1. On any computer with Google Chrome installed (your Kali VM does not have Chrome), browse to https://static-rsa.badssl.com
  2. From the hamburger icon in the top right-hand corner, select “More Tools” > “Developer Tools.”

  3. Select the “Security” tab from the Developer Tools. This tab displays details about the connection. What does Chrome say about the connection settings for RSA key exchange, and why?

    To help you answer this question, look at one or more of the following resources:

    Question : What does Chrome say about the connection settings for RSA key exchange, and why?

Part 2: MITM with Burp Suite

In this section, you will configure Firefox on Kali to route all network traffic through a tool called Burp Suite. You will feign a Man-in-the-Middle (MITM) attack and intercept a username|password that you submit to https://bankofamerica.com.

Burp Suite is a network traffic proxy application created by PortSwigger. The tool can be used by developers and researchers to inspect and manipulate any network traffic to which Burp Suite has access. It is commonly used in the cybersecurity community for inspection and manipulation of web requests. See articles such as this one which rely on Burp Suite for analysis of a smartphone app’s web requests. This lab uses the free Burp Suite Community Edition. Alternatives to Burp include mitmproxy, Fiddler, ZAP, and Charles.

Configure Burp Suite as a proxy

  1. Launch Burp Suite. Follow the steps displayed below to get through the launch process.

    • search for Burp Suite using the kali launcher, and click it.

    • ignore the warning about the jre version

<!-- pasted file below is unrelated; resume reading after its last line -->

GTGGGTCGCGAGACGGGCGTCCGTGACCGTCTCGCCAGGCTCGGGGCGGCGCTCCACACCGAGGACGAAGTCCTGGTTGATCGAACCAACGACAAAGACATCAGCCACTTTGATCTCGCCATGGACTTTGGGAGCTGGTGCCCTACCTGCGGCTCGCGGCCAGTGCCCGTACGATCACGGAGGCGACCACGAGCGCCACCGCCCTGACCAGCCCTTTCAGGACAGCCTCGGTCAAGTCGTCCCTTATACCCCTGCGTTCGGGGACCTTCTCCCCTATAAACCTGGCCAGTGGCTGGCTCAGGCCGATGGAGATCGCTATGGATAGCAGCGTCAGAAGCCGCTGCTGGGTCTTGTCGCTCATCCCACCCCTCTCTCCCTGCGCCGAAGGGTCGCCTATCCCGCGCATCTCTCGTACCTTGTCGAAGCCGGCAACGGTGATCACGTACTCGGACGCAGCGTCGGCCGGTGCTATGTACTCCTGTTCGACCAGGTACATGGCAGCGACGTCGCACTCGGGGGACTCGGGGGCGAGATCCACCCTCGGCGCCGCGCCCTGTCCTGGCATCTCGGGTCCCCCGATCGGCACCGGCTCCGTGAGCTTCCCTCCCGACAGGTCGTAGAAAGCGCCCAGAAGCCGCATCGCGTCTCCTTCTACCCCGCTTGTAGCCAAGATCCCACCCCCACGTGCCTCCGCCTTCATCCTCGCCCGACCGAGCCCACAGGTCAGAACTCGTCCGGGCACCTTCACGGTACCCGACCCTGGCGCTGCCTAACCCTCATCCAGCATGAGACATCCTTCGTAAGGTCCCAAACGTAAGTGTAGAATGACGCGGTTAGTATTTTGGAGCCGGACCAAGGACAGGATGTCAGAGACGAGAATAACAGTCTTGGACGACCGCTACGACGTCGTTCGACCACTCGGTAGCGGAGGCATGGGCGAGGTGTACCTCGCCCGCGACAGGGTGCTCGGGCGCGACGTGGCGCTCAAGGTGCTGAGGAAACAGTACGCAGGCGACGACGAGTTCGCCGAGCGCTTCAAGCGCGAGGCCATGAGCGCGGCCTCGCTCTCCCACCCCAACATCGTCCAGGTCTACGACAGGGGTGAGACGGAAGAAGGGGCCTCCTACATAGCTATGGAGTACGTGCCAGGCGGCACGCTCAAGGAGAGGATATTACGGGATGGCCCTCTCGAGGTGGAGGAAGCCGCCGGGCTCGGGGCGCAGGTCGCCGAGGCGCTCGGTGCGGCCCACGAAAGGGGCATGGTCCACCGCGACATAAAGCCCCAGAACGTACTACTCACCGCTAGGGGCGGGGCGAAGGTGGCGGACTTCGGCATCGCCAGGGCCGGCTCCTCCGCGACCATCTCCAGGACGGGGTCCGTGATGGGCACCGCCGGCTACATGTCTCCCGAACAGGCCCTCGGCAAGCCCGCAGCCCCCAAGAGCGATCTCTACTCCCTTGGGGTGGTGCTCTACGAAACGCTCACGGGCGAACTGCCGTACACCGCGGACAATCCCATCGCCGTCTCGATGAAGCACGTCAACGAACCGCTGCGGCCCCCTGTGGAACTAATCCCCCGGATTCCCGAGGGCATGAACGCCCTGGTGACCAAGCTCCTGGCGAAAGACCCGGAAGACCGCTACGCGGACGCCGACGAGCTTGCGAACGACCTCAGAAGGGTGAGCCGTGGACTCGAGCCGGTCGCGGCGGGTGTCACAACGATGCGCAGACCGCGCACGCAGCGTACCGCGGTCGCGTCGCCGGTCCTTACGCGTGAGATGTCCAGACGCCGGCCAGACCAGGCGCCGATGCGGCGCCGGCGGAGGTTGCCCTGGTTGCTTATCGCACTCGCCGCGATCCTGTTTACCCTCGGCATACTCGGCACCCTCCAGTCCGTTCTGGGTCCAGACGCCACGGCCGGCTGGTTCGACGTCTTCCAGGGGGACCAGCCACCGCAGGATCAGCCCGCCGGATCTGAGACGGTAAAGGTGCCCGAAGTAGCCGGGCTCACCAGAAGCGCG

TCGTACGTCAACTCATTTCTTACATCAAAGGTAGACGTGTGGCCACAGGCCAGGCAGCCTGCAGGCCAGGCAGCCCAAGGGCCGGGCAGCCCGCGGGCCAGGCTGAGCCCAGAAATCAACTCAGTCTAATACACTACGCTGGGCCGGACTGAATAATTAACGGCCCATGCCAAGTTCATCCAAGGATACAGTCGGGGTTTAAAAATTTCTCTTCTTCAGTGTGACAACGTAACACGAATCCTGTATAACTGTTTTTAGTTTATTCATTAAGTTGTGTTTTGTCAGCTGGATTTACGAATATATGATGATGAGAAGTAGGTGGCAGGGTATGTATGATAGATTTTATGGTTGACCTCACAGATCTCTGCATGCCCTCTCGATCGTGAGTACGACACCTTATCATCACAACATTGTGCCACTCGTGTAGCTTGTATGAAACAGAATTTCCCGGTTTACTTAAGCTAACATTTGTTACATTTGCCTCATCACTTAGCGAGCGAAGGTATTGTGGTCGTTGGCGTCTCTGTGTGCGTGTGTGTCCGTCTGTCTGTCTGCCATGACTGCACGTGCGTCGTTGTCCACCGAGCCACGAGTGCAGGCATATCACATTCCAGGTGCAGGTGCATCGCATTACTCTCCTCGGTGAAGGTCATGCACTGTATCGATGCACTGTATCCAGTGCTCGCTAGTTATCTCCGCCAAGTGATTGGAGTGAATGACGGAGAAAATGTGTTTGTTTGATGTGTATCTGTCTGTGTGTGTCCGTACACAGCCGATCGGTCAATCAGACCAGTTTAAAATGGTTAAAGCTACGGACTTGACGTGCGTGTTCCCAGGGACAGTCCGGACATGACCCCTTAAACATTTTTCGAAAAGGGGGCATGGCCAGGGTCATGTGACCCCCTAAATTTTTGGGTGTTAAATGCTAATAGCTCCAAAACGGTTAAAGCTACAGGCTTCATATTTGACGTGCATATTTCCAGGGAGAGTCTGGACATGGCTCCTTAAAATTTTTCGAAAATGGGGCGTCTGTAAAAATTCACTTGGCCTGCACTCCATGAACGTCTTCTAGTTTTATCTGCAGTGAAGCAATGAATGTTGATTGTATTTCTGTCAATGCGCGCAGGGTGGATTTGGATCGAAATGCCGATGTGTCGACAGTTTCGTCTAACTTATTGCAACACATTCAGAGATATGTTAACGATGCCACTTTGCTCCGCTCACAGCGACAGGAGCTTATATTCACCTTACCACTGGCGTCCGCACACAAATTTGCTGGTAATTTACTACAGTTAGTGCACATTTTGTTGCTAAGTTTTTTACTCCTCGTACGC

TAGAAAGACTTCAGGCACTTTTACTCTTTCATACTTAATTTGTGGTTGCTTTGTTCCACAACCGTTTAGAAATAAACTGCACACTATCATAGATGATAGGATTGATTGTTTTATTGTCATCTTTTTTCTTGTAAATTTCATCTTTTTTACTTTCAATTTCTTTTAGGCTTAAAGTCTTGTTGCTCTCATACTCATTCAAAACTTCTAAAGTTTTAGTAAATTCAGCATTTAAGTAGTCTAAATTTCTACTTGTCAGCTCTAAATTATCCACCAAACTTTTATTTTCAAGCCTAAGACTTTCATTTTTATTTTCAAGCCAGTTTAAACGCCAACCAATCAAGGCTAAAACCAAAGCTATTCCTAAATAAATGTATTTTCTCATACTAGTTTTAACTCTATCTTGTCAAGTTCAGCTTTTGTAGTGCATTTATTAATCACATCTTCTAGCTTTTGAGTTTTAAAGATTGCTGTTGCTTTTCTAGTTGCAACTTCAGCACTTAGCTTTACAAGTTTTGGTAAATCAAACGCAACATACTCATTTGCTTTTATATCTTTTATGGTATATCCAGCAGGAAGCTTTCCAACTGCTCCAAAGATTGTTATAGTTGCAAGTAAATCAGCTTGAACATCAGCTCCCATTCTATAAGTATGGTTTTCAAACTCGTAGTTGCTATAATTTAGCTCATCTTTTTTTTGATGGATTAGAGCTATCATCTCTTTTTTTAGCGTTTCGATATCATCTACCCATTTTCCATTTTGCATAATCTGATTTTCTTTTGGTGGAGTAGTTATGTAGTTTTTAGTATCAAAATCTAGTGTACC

• skip the Burp Suite update

    • choose to launch a temporary project

    • launch with the default settings

  2. When Burp Suite is started, it by default “listens” for incoming traffic on localhost:8080, as shown below. Leave this as-is.

  3. Turn off interception from the “Proxy” > “Intercept” tab. Interception is used when the goal is to modify requests before they are sent on their way. The goal of this section of the lab, however, is to show that https traffic can be readily decrypted if a MITM attack is successful.

  4. Configure Firefox to route all internet traffic through Burp Suite.

    • Open Firefox, if it’s not open already.

    • Click Firefox’s “Hamburger” menu icon on upper-right, then open “Preferences”

    • Within the preferences view, navigate to the “Network Settings” (scroll to the bottom or search, as shown below):

    • Choose a “Manual proxy configuration”, with “HTTP Proxy localhost” (or equivalently 127.0.0.1), Port 8080. Check the box for “Also use this proxy for FTP and HTTPS”.

    Firefox is now proxying all web requests through Burp Suite.

    (Note: the above instructions are also described on a Burp Suite documentation page, accessible from the Burp Suite dashboard:)

Attempt to visit a secure website

  1. Now that Firefox is passing all traffic to Burp Suite, try to visit a website that uses https. The following steps would work against any https site, but we will visit https://bankofamerica.com

    You receive an SSL connection error!

    1. Inspect the cert. You can do this by clicking the “View Certificate” button.

    2. Alternatively, you can copy the base64-encoded version and use a web cert decoder. To do this, on the SSL error page, click “Advanced”, then click the link to the error code. Copy the —BEGIN CERTIFICATE– block to your clipboard.

      Search the internet for an “ssl cert decoder”, such as https://certlogik.com/decoder/ or https://www.sslshopper.com/certificate-decoder.html, to decode the base64-encoded cert that you copied in the previous step. You can use Kali’s Firefox to do this.

  2. Configure Firefox to trust Burp Suite’s self-signed certificate.

    Burp Suite generates a unique ssl keypair for each installation. We need to instruct Firefox to trust Burp Suite’s public key for authenticating websites. As seen earlier in this lab, Firefox maintains its own certificate authority list.

    Follow the instructions on this Burp Suite website to install Burp Suite’s CA certificate into Kali’s Firefox.

    Note: The linked-to instructions above show Burp Suite Professional, but the instructions also work for Burp Suite Community Edition. You don't need to install another version of Burp Suite than the one that is already installed on your Kali VM.